I have recently learned that my carb intake is insufficient, leading to so-called "glycogen depletion" while cycling. I have possibly spent too much time around folks who boast of equating a healthy diet with a diet that is partially or fully deficient in carbs. I followed, not realizing the consequences.

Mid bike ride it turns out that a cyclist needs (immediate) simple sugar, in addition to some more complex carbs. At this time of the year sour cherries make their way to the market in vast quantities, but they spoil extremely quickly and must be frozen.

I've tried in the past freezing in zipper bags, intending to eventually learn how to make a proper pie (I never did). Now I'm thinking that there could be another pertinent use for them: cherry bars that are dry enough to carry along on a bike ride, and where the cherries have stabilized enough so that they do not spoil quite as rapidly as they normally do. The need for simple sugars would be satisfied by the cherries; the need for complex sugars by the crust.

My first experiment was to simply add them, in large quantities, to a standard brownie mix. That didn't fare so well. The mixture was too moist to cook uniformly—edges cooked, inside not so much—even after leaving for extra time in the oven. Worse, after a day in the fridge some of the cherries have turned color from the characteristic "still good" bright red to a dull "likely spoiled" crimson red.

Can sour cherries be used in a semi-stable bar? The idea is that I'd use the whole lot (5 kg!) and have ample supply in the freezer.


2 Answers 2


I will have to preface a bit with bad news about food safety, but bear with me, not all is lost :)

As per standard food safety: "semi-stable" does not exist, at all, for anything. You either have "shelf stable" or "needs refrigeration". And the idea of having baked cherries being shelf stable is impossible. We have a writeup on food safety for beginners, it will likely clear a lot of things up for you: https://cooking.stackexchange.com/tags/food-safety/info.

Your own answer starts going into the right direction, but is not completely there. You can turn the cherries into a jam, but to be shelf stable, you will have to use a 1:1 jam recipe (1 kg sugar per 1 kg cherries), the lower-sugar-ratio recipes preferred nowadays are only shelf stable after canning, and as soon as you open the jar, need refrigeration. Once you have made the jam, you will find out that it is not "solidified", it's smeary. To prevent a mess during transportation, you will have to take a gasket-seal box along on your bike (are you willing to do glycogen-depleting tours with saddle bags?), and eating will require taking a break and doing cleanup.

The second recipe also produces "bars" in the "homemade baking" sense, not in the "convenience food" sense. They will not be shelf stable, and they will be prone to squishing and falling apart. You will need the same procedure as above to transport and eat them.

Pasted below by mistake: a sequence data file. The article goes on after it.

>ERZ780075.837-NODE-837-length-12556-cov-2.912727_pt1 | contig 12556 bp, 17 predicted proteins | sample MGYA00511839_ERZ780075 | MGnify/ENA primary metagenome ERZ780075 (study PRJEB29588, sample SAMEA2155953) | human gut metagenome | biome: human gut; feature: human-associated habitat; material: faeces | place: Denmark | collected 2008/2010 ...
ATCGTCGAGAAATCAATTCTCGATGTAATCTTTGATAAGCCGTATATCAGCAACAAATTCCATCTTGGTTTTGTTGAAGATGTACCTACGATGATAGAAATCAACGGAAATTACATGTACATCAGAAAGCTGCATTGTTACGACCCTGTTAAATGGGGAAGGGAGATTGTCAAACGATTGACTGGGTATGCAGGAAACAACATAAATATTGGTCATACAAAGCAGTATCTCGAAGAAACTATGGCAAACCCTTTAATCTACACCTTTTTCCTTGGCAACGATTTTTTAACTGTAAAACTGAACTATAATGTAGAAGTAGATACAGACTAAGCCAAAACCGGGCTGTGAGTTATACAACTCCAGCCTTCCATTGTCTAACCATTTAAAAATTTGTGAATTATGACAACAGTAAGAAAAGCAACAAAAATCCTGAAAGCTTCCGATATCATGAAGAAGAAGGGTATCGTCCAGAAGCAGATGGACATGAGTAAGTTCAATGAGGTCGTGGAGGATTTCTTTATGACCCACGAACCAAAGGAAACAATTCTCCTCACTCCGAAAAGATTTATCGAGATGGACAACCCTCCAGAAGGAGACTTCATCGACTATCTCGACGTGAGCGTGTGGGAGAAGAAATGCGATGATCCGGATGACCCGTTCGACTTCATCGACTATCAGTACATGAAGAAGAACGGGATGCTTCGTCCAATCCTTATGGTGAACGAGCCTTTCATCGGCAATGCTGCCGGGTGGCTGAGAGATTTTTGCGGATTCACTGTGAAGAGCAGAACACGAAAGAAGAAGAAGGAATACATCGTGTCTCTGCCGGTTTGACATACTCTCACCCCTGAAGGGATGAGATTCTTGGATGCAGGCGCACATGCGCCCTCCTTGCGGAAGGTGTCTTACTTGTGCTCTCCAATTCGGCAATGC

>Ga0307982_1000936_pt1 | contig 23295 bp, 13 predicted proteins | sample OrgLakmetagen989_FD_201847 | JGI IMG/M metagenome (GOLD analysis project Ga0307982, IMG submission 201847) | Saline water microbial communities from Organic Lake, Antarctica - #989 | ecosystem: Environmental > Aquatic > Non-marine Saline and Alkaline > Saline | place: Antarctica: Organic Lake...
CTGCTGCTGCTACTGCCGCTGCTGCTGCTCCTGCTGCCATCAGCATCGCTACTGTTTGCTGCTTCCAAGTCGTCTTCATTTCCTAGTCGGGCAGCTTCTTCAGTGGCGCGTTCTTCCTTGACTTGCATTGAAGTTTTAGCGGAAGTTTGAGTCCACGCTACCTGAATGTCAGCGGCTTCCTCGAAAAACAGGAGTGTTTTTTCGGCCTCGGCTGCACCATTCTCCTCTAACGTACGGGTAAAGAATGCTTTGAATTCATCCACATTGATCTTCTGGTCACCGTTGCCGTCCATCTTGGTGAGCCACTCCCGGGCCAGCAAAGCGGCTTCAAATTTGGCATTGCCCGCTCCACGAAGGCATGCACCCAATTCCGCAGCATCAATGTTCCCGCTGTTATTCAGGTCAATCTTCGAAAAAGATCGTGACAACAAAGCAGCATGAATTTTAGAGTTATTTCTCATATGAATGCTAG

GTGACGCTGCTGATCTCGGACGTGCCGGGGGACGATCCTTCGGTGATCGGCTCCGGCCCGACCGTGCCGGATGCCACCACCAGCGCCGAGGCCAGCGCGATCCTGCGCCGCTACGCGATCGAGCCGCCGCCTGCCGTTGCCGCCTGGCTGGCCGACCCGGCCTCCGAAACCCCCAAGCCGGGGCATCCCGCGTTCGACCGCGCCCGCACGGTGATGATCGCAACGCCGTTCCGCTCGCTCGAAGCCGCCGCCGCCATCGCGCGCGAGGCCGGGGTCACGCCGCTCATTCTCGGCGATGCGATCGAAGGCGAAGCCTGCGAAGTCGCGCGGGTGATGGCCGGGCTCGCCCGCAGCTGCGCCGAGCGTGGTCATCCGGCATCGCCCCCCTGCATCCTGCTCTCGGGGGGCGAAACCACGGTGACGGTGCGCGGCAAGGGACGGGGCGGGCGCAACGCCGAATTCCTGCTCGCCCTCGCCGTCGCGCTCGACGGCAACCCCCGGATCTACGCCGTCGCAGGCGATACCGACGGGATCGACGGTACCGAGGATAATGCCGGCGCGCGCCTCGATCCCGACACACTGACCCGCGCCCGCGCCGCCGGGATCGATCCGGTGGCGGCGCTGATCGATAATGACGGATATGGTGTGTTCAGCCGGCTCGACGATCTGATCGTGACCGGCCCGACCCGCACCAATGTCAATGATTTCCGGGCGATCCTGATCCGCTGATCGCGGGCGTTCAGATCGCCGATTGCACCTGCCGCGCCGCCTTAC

The only way I see this working is by drying the cherries - and by drying I don't mean such superficial measures as baking a bar twice, I mean using a proper dehydration technique. You have two options.

  1. You start with whole, fresh cherries. You dry them (you can research recipes for this, don't just stick them in the oven and hope for the best) and the result is raisin-like, but intensely sour (if you want it sweet, choose a recipe with sufficient added sugar). Once you have the dry cherries, you can eat them on the bike one-by-one, or make granola bars with them, or bake them into some kind of scones/muffins/bars. Note that the third option requires you to use significanly more dough than cherries, else it will fall apart, so granola may be the way to go.

  2. You make fruit leather. For this, you can start with the frozen cherries you have, or also use fresh ones. You have to juice them and dry the juice. When made properly (again, research recipes!) it is shelf stable and very bike-friendly. Also, it is very friendly to "using it up" projects, since a large amount of cherries produces a small volume of fruit leather. Here too, you may have to persevere through a few learning attempts when using an oven, but if all goes well and you decide to make it your go-to snack, an investment in a dehydrator would be advisable.

  • Nice encyclopedic knowledge, and a great answer, but could you address the issue of freezing? Do I get away with preparing cherries-bars and freezing them? I can then thaw a couple of bars, wrapped simply in zipper bags, on the eve of a bike ride.
    – Sam7919
    Jul 31, 2020 at 17:14
  • Your bars will be unsafe to eat two hours after the last moment for which you can prove that they went above 4 Celsius - which, if you don't keep a thermometer with recording device in them, is the moment you take them out of the freezer. The bars will also be messy during transport and eating.
    – rumtscho
    Jul 31, 2020 at 17:25

The answer may well be no: it's not possible to use the cherries-in-a-juice directly. The general idea seems to be to either first solidify the cherries by turning them into a jam or to bake in two stages, with the first stage acting to dry up the cherries.

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